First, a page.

What I hope I am teaching

people-31339_640Let’s face it, when we teach, we never really know for sure what we’ve accomplished. We may see or hear fairly convincing evidence of our students’ learning. But determining exactly how much or which parts of that learning are actually attributable to our daily heroic efforts remains elusive. The space between teacher teaching and sudent learning strikes me as remarkably mysterious and ultimately unknowable territory. And I think that is part of what can make teaching feel so frustrating. Teach as much as we may – we can never control the learning.

Here’s what brought me to this cluster of thoughts: Working with my 4th and 5th graders on volleyball skills. So far, the majority of my students have been having a lot of fun with this unit and also a surprising amount of success. They have a nice selection of softer, lightweight volleyballs to work with. Several show signs of previous exposure and playing experience and we’ve been working on volleyball elements in fits and starts for a couple of weeks now. So today when I asked them to make small groups and practice returning a tossed ball over the net, they learned some new things (or so they said): “That it’s harder than it looks.” and “We need to call the ball.”

The critical piece for me was in recognizing that this lesson had less to do with improving those individual skills of serving, bumping and setting and everything to do with encouraging their intrinsic desire to act – to respond to the ball – to do something and feel confident in making any attempt. And so I found myself in the middle of the gym cheering wildly for a team managing more than one hit in their return and celebrating a first hesitant bump by my currently least skilled student. I told one group: “Of course I could go around and correct you all the time, looking for proper technique – but then you wouldn’t learn how to play. I really just want you to figure out how to respond to the ball each time, because it’s always going to be different – where you are, where the ball is, where your teammates are… I want you to do something, anything…”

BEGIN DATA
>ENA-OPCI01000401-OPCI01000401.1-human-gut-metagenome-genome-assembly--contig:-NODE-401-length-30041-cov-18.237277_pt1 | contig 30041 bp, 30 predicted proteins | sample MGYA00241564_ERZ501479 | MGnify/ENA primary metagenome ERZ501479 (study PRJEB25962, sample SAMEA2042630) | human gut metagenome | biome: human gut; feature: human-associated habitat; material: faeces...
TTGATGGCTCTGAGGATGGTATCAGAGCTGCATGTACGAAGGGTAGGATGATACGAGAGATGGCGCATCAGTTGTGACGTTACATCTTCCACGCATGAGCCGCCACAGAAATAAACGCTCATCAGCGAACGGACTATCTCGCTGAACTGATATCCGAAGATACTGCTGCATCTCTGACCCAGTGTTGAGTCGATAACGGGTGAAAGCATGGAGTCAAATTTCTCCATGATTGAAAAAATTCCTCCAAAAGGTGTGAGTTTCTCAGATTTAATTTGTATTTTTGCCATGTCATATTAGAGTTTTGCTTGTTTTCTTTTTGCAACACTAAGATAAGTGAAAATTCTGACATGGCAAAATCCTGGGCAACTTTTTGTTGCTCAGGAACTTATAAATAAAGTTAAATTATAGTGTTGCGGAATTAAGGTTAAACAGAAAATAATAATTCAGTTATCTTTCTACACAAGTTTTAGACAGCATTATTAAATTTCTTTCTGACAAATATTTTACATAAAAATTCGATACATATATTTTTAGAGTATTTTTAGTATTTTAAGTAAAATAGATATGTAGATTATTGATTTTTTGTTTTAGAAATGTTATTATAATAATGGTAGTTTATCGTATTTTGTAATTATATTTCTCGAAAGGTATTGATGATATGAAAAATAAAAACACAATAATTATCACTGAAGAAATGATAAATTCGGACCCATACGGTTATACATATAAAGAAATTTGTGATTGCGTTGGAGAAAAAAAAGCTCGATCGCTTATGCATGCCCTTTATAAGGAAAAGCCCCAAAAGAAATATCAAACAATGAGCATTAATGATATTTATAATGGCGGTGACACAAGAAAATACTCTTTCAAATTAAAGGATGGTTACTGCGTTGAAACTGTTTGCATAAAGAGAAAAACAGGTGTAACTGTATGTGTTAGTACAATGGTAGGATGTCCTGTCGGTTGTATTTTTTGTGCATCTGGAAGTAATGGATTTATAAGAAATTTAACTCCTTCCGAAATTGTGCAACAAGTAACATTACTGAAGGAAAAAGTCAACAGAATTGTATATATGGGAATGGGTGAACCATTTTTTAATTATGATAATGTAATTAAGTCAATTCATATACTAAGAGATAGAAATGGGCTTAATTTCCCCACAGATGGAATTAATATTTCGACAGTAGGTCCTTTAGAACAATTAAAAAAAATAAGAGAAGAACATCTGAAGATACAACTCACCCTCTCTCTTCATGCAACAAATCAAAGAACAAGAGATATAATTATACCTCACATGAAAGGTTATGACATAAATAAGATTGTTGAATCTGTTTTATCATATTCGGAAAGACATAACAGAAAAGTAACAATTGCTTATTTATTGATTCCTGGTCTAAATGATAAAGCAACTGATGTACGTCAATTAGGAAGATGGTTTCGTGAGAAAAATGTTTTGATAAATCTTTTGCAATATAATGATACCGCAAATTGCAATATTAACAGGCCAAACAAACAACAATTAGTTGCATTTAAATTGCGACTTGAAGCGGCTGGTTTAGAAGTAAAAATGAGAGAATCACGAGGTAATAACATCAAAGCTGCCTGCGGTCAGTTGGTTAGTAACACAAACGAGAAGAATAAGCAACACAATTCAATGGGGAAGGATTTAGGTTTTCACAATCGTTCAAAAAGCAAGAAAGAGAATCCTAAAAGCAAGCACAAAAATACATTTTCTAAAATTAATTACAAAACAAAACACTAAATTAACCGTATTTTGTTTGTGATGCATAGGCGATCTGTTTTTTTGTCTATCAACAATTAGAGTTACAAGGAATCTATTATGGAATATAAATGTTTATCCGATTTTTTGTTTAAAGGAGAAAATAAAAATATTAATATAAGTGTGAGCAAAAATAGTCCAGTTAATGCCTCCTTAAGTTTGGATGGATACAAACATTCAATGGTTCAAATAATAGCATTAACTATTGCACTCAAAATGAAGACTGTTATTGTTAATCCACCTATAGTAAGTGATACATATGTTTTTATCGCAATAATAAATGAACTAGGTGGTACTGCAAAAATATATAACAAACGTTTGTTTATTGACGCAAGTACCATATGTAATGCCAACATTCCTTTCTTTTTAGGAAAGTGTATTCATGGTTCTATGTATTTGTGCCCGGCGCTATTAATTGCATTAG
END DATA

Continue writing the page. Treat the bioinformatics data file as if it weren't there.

I am not in control of their learning and (not but) I have a great deal of influence on the conditions and context for their learning. What I hope I am teaching is that my teaching is not the point. Rather, what I actually do is set up structured opportunities for my students to practice their many skills. I provide context, material, space, time, some frameworks and my enthusiasm for each of them. What lessons they take away from those experiences are theirs entirely, not mine.

Students reflect and I learn

This school year I’ve been trying to develop a new habit: offering students regular opportunities to reflect on their learning and sharing those insights in different ways.  Sometimes I do this near the end of class and students can share their responses with the whole group.  At other times, I ask them to ponder a reflection question while they change clothes and then try to capture each person’s statement in writing as they come out and line up.  I really enjoy hearing and reading their responses.  Many students generate valuable observations and excellent insights about their  learning.

Today, I asked my 1st and 2nd graders to respond to this prompt:

“So now that you’ve been through this obstacle course a few times, I want you to think about which things you would say ‘Whoo! that’s kind of challenging for me, I’d like to get better at that.’ and then which things make you say, ‘Hey! I got this! I feel confident when I do this’.  Don’t tell me just yet. Think about it and in a moment I’ll ask for hands.”

The responses were specific, spot on and best of all, everyone was eager to share responses to one or both questions, especially after hearing a few of their peers point to the cartwheel section and admit that they found it challenging.  Or when a few said, they’d like to work more on their forward roll.  When asked to share their strengths, again, many were eager to pipe up and claim one skill or another as their own.

With my 5th graders I ventured to survey their learning experiences after playing small-sided games of soccer.  This feedback is vitally important as I know that not every child relishes competitive team games and I wanted to find out what each child was taking away from the experience.

The question I posed was: “What piece of learning are you taking away from the games you just played?”

Here are some of the responses I received:

“teamwork and passing – because you can’t do it by yourself.”

“We weren’t working on teamwork, we were working individually.”

“I’m better on defense than on offense.”

“It’s better to pass than to go alone to the goal.”

“you have to jump in when your team needs you.”

“There was a lot of support in my group.  If we made a mistake, they would say, ‘good try.'”

“Defense is more important than offense” (His team lost 5-1)

“You have to take turns with offense and defense.”

“To be more aware of when the ball comes.”

“Teamwork matters more than you think.”

“I should score more; my life was on defense.”

“Soccer isn’t my favorite sport. Maybe if I participated more, we’d show more teamwork.”

As teachers, there is so much we don’t know about what is going on inside our students’ heads.  And it never ceases to amaze me what kids will tell me if I simply ask.  So why not make a habit of asking?

New habit: Asking, listening, processing, thanking


Old habit: guessing, assuming, blaming, detaching.

Learning involves stretching...
Learning involves stretching…

Students reflect and I learn.  This is a habit I can get used to.